Central Asia consists of the five former Soviet Republics of Kazakhstan, Kyrgyzstan, Tajikistan, Turkmenistan and Uzbekistan,which include a range of landscapes from mountains to steppes and deserts and is isolated by mountain ranges and the Caspian Sea. When Central Asia was part of the Soviet Union, much of the agricultural policies directed by the governments resulted in degradation of the dryland areas.
Government policies determine the nature of land use in this region thus an understanding of the political ecology of the Middle East is necessary for studying the large-scale decrease in biological productivity and its impacts. For example, Israel and the southern marshlands of Iraq are experiencing significant decrease in biological productivity, which is an indicator for dryland degradation.
Land degradation is a significant issue in South Africa (see Figure 1 and Figure 2) with 60% of the land currently degraded (UNEP, 1997) and approximately 91% of South Africa potentially susceptible to desertification (Hoffman and Ashwell 2001). Land degradation occurs in both communal lands (specifically in the steeply sloping environments adjacent to the escarpment in Limpopo, KwaZulu-Natal, and the Eastern Cape) and commercially-farmed lands due to complex socio-economic drivers, as well as climate change.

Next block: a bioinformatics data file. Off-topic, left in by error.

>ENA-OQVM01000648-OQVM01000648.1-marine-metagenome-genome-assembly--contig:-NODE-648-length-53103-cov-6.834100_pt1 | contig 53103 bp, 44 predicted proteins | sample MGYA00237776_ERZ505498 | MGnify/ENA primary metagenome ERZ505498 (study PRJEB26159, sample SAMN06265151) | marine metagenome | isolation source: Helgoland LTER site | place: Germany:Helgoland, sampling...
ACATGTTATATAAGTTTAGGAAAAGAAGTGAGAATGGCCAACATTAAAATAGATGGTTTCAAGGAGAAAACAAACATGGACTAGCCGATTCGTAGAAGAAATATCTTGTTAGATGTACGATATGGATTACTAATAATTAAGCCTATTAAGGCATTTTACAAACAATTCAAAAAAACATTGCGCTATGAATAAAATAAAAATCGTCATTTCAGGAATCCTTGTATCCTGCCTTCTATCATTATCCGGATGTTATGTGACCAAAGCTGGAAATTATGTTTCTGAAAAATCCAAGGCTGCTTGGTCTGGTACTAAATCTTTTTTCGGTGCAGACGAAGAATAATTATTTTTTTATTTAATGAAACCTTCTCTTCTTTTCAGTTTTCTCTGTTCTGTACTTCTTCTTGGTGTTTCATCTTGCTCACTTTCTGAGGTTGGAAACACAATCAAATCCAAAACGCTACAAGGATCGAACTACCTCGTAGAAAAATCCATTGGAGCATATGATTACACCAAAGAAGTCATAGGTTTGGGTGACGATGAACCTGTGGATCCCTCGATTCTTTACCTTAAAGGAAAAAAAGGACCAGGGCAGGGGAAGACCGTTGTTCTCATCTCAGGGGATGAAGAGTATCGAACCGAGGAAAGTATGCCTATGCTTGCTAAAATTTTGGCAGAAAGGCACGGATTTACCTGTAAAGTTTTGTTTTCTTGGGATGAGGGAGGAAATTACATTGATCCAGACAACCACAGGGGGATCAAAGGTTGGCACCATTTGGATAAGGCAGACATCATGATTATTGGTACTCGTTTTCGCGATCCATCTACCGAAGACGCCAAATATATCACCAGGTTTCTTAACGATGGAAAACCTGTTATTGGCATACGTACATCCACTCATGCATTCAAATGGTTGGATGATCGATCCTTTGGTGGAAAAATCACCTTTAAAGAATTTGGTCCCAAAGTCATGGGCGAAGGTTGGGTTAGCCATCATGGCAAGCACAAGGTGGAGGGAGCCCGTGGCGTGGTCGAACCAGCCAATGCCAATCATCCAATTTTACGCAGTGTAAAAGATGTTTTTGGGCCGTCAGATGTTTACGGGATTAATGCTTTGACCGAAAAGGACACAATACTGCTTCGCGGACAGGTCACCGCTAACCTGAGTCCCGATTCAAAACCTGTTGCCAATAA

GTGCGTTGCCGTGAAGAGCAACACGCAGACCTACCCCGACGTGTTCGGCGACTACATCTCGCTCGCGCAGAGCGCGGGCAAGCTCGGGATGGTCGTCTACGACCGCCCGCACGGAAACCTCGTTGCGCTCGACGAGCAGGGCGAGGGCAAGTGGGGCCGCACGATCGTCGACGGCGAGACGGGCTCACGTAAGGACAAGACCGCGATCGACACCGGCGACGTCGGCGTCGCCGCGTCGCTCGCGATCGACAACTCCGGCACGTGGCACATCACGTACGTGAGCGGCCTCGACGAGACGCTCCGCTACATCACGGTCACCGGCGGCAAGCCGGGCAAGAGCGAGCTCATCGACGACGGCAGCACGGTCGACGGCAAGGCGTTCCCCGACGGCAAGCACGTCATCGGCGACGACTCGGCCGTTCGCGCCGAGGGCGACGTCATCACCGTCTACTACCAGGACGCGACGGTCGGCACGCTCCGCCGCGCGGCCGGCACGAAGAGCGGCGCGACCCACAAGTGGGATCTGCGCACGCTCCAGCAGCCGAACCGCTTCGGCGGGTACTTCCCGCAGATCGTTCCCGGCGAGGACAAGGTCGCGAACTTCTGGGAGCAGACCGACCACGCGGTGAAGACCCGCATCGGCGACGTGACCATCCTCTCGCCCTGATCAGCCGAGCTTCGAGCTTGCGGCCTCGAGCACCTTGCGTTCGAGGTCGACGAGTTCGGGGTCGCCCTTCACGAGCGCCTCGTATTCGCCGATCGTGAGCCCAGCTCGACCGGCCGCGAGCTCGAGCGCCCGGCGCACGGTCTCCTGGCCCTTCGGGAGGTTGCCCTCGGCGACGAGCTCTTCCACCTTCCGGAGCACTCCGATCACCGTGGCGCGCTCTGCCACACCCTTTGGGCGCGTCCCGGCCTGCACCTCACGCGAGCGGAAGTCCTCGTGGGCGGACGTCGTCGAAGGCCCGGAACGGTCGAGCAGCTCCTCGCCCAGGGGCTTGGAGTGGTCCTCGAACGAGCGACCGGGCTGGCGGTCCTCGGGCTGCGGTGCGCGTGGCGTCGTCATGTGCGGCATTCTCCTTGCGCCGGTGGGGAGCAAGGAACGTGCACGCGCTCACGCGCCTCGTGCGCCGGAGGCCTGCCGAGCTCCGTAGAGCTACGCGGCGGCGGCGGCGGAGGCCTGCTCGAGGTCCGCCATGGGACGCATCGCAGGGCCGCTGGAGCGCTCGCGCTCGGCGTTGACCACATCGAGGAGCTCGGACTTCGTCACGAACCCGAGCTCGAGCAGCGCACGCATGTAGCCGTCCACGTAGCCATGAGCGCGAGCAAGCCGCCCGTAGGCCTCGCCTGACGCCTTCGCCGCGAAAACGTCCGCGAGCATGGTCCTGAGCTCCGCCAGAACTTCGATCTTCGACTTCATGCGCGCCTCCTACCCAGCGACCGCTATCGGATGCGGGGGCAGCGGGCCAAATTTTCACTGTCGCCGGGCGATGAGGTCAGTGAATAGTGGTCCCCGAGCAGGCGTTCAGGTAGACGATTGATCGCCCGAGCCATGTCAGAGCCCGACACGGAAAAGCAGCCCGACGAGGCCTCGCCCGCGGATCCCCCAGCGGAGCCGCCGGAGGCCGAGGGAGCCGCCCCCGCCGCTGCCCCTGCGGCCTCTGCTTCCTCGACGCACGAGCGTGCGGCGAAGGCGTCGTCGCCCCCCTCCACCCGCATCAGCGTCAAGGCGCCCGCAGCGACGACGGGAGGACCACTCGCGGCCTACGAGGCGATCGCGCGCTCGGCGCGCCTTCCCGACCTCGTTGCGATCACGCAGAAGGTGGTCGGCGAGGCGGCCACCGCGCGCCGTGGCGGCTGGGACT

Desertification is a major problem in the drylands of India, affecting 173.64 million hectares, or 53% of the total area (Government of India 2006) and about 177 million people (Bai et al. 2008). The problem is more severe in the arid lands in the north-western part of the country, especially in the desert regions of Rajasthan, which is the largest state of the Republic of India in terms of area. Rajasthan has little forest cover, but is rich in flora and fauna.
The Murray-Darling Basin (MDB) is considered to be the “breadbasket” of Australia; roughly the size of France and Spain combined, it houses 43 percent of the country’s farms (UNCCD 2009). An ongoing drought has been incessant for the past 7 years, reducing precipitation perilously in what is already a low-nutrient ecosystem and decimating both crops and livestock (Draper 2009).. The Murray-Darling Basin provides water to roughly 65 percent of the country’s agriculture (Draper 2009)..